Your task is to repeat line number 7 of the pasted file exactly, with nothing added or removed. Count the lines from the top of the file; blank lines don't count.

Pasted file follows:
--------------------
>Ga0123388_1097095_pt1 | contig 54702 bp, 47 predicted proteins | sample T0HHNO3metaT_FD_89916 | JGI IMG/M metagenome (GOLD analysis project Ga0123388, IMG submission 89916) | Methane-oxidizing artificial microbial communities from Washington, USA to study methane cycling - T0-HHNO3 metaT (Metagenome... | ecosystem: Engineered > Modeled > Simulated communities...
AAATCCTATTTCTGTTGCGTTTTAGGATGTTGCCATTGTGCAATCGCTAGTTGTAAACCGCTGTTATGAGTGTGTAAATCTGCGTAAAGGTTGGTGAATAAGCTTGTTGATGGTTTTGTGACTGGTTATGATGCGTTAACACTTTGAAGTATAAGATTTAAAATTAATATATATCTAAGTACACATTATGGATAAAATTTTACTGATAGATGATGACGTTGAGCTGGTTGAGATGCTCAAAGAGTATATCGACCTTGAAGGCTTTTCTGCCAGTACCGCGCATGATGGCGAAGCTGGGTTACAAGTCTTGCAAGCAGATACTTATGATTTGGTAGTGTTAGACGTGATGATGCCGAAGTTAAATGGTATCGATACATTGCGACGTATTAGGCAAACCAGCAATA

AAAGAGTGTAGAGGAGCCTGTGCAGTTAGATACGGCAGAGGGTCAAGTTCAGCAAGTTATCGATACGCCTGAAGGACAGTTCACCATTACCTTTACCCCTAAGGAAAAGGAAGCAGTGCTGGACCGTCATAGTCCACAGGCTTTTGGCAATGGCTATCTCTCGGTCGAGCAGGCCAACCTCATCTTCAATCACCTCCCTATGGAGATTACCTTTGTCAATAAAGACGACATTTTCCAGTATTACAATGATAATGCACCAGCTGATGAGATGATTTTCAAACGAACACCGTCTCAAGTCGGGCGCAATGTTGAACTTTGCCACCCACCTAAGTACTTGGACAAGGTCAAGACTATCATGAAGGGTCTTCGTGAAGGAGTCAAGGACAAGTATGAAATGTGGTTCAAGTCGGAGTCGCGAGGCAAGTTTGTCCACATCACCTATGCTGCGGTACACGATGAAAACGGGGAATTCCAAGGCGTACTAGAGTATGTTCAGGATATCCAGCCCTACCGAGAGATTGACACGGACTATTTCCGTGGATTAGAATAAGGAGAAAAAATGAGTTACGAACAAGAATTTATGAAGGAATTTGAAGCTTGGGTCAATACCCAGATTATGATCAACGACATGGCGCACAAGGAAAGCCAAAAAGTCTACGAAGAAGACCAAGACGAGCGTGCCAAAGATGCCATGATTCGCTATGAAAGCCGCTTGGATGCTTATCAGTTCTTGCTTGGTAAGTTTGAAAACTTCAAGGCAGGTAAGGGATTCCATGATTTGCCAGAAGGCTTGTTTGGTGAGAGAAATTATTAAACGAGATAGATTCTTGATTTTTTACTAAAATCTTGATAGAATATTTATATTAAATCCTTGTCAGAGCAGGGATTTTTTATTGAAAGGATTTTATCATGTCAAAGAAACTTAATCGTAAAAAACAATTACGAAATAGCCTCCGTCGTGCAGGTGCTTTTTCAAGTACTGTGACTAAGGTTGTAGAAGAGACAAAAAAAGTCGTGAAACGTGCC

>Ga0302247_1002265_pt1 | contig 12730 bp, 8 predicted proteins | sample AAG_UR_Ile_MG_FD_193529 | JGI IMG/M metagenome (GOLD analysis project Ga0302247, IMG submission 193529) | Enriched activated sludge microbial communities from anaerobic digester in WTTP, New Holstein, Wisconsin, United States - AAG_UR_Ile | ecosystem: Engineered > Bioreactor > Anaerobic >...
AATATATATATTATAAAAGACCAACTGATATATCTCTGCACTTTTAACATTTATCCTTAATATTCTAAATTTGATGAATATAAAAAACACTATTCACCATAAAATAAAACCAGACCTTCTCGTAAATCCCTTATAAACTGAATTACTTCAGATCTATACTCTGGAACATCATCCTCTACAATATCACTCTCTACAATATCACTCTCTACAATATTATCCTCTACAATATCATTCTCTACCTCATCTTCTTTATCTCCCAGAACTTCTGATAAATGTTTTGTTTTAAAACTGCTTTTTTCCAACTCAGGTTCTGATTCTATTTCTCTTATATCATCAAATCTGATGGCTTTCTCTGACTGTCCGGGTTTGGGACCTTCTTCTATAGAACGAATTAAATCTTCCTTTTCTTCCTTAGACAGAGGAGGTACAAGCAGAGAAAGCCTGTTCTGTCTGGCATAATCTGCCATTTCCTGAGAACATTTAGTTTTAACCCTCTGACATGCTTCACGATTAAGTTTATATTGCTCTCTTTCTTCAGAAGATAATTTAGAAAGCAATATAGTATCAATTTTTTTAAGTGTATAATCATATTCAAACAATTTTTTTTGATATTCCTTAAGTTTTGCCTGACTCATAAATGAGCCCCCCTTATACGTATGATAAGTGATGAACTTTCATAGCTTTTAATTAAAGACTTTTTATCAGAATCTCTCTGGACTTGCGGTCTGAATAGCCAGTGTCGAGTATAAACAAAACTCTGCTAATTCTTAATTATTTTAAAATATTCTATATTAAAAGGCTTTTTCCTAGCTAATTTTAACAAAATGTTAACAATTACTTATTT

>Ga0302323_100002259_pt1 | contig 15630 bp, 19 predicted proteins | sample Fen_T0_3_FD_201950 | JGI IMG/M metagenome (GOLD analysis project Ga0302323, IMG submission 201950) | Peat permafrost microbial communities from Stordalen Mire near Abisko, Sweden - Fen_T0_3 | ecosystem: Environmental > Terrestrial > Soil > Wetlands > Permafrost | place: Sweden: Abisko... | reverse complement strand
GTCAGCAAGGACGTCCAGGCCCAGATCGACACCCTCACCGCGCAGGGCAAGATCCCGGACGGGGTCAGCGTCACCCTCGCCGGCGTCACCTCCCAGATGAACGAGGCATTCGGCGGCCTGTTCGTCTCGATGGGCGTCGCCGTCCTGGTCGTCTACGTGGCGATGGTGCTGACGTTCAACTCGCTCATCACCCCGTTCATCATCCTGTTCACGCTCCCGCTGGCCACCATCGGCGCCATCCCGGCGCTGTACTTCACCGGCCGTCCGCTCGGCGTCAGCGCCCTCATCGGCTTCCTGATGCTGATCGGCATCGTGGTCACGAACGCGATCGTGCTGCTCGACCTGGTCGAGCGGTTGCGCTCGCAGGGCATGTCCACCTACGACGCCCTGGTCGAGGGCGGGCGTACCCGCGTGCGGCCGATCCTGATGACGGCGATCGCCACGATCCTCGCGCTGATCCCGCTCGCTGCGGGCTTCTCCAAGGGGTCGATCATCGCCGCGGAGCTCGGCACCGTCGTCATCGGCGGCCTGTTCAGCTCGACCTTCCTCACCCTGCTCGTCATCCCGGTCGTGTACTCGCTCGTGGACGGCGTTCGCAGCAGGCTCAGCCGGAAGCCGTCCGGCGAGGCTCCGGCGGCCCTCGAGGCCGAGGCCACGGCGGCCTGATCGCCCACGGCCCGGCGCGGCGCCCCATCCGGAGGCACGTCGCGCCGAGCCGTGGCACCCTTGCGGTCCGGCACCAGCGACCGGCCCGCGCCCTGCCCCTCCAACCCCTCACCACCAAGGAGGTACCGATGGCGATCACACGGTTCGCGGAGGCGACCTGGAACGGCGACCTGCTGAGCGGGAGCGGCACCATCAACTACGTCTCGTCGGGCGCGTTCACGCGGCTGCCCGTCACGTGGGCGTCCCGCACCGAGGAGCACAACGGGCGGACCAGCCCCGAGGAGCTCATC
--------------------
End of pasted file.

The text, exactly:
GTCAGCAAGGACGTCCAGGCCCAGATCGACACCCTCACCGCGCAGGGCAAGATCCCGGACGGGGTCAGCGTCACCCTCGCCGGCGTCACCTCCCAGATGAACGAGGCATTCGGCGGCCTGTTCGTCTCGATGGGCGTCGCCGTCCTGGTCGTCTACGTGGCGATGGTGCTGACGTTCAACTCGCTCATCACCCCGTTCATCATCCTGTTCACGCTCCCGCTGGCCACCATCGGCGCCATCCCGGCGCTGTACTTCACCGGCCGTCCGCTCGGCGTCAGCGCCCTCATCGGCTTCCTGATGCTGATCGGCATCGTGGTCACGAACGCGATCGTGCTGCTCGACCTGGTCGAGCGGTTGCGCTCGCAGGGCATGTCCACCTACGACGCCCTGGTCGAGGGCGGGCGTACCCGCGTGCGGCCGATCCTGATGACGGCGATCGCCACGATCCTCGCGCTGATCCCGCTCGCTGCGGGCTTCTCCAAGGGGTCGATCATCGCCGCGGAGCTCGGCACCGTCGTCATCGGCGGCCTGTTCAGCTCGACCTTCCTCACCCTGCTCGTCATCCCGGTCGTGTACTCGCTCGTGGACGGCGTTCGCAGCAGGCTCAGCCGGAAGCCGTCCGGCGAGGCTCCGGCGGCCCTCGAGGCCGAGGCCACGGCGGCCTGATCGCCCACGGCCCGGCGCGGCGCCCCATCCGGAGGCACGTCGCGCCGAGCCGTGGCACCCTTGCGGTCCGGCACCAGCGACCGGCCCGCGCCCTGCCCCTCCAACCCCTCACCACCAAGGAGGTACCGATGGCGATCACACGGTTCGCGGAGGCGACCTGGAACGGCGACCTGCTGAGCGGGAGCGGCACCATCAACTACGTCTCGTCGGGCGCGTTCACGCGGCTGCCCGTCACGTGGGCGTCCCGCACCGAGGAGCACAACGGGCGGACCAGCCCCGAGGAGCTCATC